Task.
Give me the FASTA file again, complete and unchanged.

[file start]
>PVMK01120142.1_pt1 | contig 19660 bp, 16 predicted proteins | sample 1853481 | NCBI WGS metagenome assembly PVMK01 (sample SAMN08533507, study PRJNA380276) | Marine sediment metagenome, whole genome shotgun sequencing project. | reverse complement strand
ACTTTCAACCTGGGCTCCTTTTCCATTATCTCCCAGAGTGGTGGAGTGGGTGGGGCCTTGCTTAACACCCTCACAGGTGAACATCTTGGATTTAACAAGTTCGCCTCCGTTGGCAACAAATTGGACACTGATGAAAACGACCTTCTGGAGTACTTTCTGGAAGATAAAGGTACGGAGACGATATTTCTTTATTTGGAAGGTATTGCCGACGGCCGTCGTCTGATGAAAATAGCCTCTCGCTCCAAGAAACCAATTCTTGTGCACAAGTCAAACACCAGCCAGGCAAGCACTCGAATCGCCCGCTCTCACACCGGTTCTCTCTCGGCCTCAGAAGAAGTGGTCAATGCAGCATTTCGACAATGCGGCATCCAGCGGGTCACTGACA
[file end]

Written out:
>PVMK01120142.1_pt1 | contig 19660 bp, 16 predicted proteins | sample 1853481 | NCBI WGS metagenome assembly PVMK01 (sample SAMN08533507, study PRJNA380276) | Marine sediment metagenome, whole genome shotgun sequencing project. | reverse complement strand
ACTTTCAACCTGGGCTCCTTTTCCATTATCTCCCAGAGTGGTGGAGTGGGTGGGGCCTTGCTTAACACCCTCACAGGTGAACATCTTGGATTTAACAAGTTCGCCTCCGTTGGCAACAAATTGGACACTGATGAAAACGACCTTCTGGAGTACTTTCTGGAAGATAAAGGTACGGAGACGATATTTCTTTATTTGGAAGGTATTGCCGACGGCCGTCGTCTGATGAAAATAGCCTCTCGCTCCAAGAAACCAATTCTTGTGCACAAGTCAAACACCAGCCAGGCAAGCACTCGAATCGCCCGCTCTCACACCGGTTCTCTCTCGGCCTCAGAAGAAGTGGTCAATGCAGCATTTCGACAATGCGGCATCCAGCGGGTCACTGACA